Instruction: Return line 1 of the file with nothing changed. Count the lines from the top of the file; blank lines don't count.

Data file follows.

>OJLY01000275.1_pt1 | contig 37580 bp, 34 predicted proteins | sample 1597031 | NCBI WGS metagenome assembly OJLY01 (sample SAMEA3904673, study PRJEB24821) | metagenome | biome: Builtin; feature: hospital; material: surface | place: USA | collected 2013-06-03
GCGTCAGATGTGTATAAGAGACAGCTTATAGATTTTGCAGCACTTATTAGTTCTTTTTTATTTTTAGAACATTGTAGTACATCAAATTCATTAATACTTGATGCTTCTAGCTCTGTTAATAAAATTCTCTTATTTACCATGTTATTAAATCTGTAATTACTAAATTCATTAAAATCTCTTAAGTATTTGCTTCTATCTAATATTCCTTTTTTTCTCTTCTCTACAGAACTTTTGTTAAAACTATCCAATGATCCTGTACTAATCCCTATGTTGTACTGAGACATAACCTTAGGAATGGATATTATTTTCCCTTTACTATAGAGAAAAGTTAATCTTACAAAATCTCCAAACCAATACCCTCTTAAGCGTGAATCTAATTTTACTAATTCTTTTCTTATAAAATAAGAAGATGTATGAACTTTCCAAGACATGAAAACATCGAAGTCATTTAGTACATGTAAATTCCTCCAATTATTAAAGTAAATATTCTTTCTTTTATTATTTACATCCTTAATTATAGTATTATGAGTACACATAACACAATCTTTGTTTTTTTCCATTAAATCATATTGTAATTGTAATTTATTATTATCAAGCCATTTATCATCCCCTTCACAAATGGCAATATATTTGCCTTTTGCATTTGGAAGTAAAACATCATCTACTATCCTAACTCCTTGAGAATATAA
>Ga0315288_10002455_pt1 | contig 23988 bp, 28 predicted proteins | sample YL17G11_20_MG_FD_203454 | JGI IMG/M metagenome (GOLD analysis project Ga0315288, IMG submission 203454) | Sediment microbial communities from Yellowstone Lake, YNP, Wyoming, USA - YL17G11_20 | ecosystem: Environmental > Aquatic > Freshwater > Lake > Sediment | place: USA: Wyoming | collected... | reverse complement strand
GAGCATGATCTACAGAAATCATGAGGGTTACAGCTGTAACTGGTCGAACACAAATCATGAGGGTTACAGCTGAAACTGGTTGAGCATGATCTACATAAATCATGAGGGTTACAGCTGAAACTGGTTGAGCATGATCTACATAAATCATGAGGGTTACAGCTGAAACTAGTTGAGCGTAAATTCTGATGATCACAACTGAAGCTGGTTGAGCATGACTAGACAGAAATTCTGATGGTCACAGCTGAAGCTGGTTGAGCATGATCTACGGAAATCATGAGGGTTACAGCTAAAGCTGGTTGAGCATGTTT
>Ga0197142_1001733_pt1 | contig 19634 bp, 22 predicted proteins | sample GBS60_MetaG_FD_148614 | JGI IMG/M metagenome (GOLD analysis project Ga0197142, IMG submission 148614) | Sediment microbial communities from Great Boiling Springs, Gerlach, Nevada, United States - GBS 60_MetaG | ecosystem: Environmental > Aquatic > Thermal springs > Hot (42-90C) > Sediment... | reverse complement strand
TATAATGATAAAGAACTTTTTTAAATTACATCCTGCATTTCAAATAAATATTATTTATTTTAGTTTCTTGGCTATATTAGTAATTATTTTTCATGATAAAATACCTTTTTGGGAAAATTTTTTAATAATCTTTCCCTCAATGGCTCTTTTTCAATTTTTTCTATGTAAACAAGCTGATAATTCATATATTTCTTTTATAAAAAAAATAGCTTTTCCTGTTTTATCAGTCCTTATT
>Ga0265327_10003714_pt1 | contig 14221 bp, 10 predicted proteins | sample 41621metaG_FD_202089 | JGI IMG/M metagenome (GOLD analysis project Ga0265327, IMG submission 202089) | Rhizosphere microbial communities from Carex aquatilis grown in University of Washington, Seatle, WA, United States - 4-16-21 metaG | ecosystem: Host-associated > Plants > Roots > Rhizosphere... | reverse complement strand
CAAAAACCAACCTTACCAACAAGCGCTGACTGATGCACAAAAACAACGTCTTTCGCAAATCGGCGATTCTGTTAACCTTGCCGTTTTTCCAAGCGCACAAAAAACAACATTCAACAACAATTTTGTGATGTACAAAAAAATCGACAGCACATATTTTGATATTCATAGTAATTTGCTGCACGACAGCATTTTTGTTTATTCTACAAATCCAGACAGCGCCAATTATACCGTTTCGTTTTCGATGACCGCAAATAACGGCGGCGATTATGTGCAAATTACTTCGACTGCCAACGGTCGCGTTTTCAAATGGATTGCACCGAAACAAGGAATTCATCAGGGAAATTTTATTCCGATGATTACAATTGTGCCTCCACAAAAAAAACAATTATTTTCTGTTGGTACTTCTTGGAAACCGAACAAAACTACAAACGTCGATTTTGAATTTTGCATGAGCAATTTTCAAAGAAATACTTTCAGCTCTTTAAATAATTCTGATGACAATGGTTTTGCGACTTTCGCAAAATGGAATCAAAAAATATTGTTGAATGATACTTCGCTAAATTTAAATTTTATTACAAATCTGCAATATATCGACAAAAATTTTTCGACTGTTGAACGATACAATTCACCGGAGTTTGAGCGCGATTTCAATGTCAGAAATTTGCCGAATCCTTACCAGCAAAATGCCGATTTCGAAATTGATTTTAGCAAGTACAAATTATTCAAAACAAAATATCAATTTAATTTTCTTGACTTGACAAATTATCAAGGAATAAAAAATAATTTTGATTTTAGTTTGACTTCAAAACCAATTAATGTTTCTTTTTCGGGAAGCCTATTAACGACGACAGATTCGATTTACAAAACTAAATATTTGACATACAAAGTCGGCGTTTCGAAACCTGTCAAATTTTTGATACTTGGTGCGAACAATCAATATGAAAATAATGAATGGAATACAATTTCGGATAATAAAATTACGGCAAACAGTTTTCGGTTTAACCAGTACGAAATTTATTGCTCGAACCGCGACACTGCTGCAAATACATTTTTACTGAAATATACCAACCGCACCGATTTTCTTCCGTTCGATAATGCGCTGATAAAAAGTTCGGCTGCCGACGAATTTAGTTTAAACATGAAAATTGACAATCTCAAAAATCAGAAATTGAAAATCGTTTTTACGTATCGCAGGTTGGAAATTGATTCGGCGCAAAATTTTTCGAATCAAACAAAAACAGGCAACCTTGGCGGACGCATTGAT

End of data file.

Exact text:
>OJLY01000275.1_pt1 | contig 37580 bp, 34 predicted proteins | sample 1597031 | NCBI WGS metagenome assembly OJLY01 (sample SAMEA3904673, study PRJEB24821) | metagenome | biome: Builtin; feature: hospital; material: surface | place: USA | collected 2013-06-03